President Bush Announces $7.1 Billion Emergency Plan for Avian Flu Pandemic

Chickens in Bulgaria

To advise Americans on the details of the US Emergency Plan in the event of an Avian Flu Pandemic, the government unveiled a website today.

Several elements of the President's plan have been discussed in our own E-mails over the last several days, although I confess that the GRG was never invited to the table to give its own opinions before the Plan was officially presented. Generally speaking, however, we believe that the plan is a good one. Although I, for one, was somewhat embarrassed by the President's delivery style. It seems that he gave the speech off-the-cuff without sufficient preparation or rehearsal with the people at NIH who actually wrote it. He stumbled over many of the technical terms and had numerous hesitations throughout the speech confirming that he was clearly not comfortable with it. Obviously, medicine and science are not his forte.

On the other hand, no one has yet "connected the dots" about how Swiss drug maker Novartis sweetened its offer to $5.1 billion for Chiron, who accepted the acquisition this time around, exactly one day before the President's speech. Chiron Corp. of Emeryville, CA has 5,332 employees and sales of $1.7 billion; while Novatis has over 81,392 employees and sales of $28.2 billion [1,2]. The true beneficiaries of this deal are going to be shareholders of Novartis and "Friends of Bush" who will be given a licence to print money without having to advance medical science themselves one iota. Essentially, the acquisition will be financed with borrowed money and stock, as it usually done. I guess this is what Steven Harris was musing about earlier when he speculated that the wealthy of this country, not the scientists, are the ones who control the pace of science, even though they know nothing about how to do it themselves. Their well-paid lawyers tell them what's hot and what's not. If the lawyers turn out to be wrong, they fire them and hire new ones. They don't hire scientists, since scientists don't speak their language. Doctors, scientists, and engineers are merely the pawns in the infrastructure that generates more wealth.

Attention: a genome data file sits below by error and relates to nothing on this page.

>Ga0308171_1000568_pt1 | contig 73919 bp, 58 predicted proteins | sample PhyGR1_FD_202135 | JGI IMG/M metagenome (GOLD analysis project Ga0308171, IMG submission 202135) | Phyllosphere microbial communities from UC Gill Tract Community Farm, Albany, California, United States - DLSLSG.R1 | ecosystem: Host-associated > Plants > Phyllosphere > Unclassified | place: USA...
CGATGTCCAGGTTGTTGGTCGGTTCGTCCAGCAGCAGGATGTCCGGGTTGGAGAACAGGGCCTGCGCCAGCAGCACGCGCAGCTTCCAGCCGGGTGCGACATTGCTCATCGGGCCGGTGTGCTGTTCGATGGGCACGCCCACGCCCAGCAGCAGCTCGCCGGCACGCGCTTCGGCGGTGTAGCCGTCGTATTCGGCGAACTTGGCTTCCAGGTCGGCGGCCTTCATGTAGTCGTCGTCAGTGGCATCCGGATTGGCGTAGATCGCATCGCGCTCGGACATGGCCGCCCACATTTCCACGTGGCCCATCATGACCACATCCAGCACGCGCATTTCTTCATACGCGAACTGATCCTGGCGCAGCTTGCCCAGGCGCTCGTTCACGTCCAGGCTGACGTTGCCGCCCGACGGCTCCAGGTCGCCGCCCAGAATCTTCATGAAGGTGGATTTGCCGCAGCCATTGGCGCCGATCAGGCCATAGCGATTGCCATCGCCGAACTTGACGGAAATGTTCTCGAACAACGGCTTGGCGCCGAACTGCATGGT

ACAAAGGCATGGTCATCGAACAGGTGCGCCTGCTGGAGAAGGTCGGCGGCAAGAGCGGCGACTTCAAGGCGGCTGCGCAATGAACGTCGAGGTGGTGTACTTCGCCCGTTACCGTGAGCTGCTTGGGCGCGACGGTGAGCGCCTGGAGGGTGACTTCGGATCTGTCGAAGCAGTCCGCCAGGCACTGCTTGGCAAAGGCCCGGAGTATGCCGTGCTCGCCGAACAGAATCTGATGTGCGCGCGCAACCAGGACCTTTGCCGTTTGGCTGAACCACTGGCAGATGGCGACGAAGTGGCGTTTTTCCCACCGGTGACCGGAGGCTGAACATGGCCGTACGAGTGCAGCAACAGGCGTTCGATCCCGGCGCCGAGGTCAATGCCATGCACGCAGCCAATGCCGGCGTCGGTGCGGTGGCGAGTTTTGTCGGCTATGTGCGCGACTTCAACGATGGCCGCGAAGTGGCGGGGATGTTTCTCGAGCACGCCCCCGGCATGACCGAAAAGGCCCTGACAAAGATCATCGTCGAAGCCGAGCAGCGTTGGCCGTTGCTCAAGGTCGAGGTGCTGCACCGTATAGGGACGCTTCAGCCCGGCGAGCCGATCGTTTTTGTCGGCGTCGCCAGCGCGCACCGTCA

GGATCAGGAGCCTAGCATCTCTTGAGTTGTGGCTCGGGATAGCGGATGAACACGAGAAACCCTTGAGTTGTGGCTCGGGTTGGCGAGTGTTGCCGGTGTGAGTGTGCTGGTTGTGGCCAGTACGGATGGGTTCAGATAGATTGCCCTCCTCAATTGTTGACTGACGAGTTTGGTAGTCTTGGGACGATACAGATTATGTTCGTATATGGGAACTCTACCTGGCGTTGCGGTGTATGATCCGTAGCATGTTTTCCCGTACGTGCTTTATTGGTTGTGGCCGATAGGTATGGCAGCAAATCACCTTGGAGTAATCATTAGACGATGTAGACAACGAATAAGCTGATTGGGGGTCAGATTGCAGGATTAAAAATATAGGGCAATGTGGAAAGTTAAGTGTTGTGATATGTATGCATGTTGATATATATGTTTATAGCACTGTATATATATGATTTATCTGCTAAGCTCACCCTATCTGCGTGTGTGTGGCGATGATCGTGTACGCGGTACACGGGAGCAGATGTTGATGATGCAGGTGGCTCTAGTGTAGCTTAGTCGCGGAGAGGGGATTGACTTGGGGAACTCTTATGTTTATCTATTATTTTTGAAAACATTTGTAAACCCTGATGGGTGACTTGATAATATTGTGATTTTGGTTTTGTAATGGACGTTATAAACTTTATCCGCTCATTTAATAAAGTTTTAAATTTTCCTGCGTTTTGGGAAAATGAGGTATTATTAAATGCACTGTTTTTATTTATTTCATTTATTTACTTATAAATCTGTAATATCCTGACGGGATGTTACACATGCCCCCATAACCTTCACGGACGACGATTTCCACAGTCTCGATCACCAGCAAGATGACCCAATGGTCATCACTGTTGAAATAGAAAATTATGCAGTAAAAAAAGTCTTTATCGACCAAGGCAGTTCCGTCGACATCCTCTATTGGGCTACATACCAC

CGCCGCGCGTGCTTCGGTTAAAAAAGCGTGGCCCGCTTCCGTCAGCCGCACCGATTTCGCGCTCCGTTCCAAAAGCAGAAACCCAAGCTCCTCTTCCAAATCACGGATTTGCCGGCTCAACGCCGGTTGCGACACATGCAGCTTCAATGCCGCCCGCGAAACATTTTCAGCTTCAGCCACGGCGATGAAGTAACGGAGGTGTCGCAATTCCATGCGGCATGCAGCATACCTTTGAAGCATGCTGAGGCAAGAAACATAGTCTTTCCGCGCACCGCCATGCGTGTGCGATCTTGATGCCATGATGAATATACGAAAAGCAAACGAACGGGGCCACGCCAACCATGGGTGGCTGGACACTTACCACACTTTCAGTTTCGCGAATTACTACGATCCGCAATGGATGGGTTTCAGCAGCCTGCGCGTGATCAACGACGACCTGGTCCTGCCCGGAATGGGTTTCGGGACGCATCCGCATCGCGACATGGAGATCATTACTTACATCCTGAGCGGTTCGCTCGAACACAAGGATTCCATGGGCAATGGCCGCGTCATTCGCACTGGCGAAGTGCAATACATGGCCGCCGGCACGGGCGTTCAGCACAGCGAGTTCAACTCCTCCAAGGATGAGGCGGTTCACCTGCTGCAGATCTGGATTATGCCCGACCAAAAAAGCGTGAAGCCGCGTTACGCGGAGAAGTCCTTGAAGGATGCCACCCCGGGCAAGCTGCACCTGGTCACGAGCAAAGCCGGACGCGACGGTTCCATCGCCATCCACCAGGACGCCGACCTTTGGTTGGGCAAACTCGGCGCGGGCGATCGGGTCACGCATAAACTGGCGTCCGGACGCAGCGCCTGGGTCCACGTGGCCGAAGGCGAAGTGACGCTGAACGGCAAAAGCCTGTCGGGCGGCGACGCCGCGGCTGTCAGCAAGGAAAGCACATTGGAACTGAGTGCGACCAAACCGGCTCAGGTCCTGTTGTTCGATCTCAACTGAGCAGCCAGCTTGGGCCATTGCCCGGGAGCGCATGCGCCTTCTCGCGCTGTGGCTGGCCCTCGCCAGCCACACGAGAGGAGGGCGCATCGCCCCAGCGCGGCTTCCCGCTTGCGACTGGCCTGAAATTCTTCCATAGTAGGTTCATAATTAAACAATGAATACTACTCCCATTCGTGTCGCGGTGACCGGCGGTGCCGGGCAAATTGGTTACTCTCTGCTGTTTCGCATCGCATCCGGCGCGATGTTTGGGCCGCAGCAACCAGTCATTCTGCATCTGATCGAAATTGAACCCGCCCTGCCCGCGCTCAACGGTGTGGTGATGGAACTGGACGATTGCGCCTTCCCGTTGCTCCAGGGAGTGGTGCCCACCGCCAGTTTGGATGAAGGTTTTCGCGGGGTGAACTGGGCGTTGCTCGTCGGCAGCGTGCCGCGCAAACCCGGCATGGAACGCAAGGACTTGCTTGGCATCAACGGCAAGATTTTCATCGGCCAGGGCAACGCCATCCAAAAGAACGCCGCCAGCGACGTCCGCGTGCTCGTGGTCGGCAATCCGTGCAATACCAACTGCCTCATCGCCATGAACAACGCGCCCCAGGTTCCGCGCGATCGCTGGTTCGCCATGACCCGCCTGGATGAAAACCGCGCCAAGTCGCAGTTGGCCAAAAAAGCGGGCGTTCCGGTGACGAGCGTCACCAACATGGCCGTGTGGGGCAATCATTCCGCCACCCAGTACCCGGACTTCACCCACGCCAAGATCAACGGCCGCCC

1. Lisa Girion, "Novartis to Buy Rest of Chiron: The Flu Vaccine Maker Accepts a Sweetened Offer of $5.1 billion from the Swiss Drug Company," The Los Angeles Times, pp. C1, 8 (November 1, 2005).
2. David P. Hamilton, "Novartis Agrees to Acquire the Rest of Chiron for 5.1 Billion," The Wall Street Journal, pp. A1, 6 (November 1, 2005).
3. The New York Times (November 1, 2005).
4. The Los Angeles Times (November 2, 2005).

Bush Requests $7.1 Billion To Prepare for Flu Pandemic
Sarah Lueck and Anna Wilde Mathews, Staff Reporters for
The Wall Street Journal

November 1, 2005; Washington, D.C. ( WSJ and AP) -- The Bush Administration proposed spending $7.1 billion over five years to prepare for the threat of pandemic influenza, with most of the funding directed at increasing domestic vaccine production and stockpiles. The plan, which President Bush announced in a speech this morning at NIH, would devote $4.7 billion to vaccine-related efforts, including speeding up the switch to a more advanced technique for making flu vaccine.

President Bush asked Congress for $7.1 billion to prepare the U.S. for a flu pandemic in a televised speech at the NIH. Mr. Bush said the current manufacturing process, in which vaccine is cultivated in chicken eggs is "antiquated" and "would not allow us to produce enough vaccine for every American" if a pandemic strikes. "We must fund a crash program," Mr. Bush said. He proposed spending $1.6 billion on accelerating the newer technique, called cell- based, with a goal of being able to produce vaccine for 300 million people on a six-month timetable by 2010. He also urged Congress to pass liability protections for vaccine manufacturers, which he said would help increase the number of companies based in the U.S.

The Administration's plan also includes $1 billion for increasing stockpiles of antiviral drugs Tamiflu, made by Roche Holding AG, and Relenza, made by GlaxoSmithKline PLC. The goal is to have enough for one-quarter of the population, though with heavy global demand, it's unclear when the supplies would be available. In addition, states could buy antiviral drugs for their own emergency plans, with the federal government paying 25 percent of the cost.

Mr. Bush's plan raised the profile of a threat that has long worried public-health experts -- the possibility of a widespread outbreak of deadly flu that the U.S. isn't prepared to combat. Recently, the continuing spread of avian flu has focused greater global attention on the need to prepare for a flu pandemic. That strain doesn't yet spread easily between humans, but it could spark widespread disease if it did.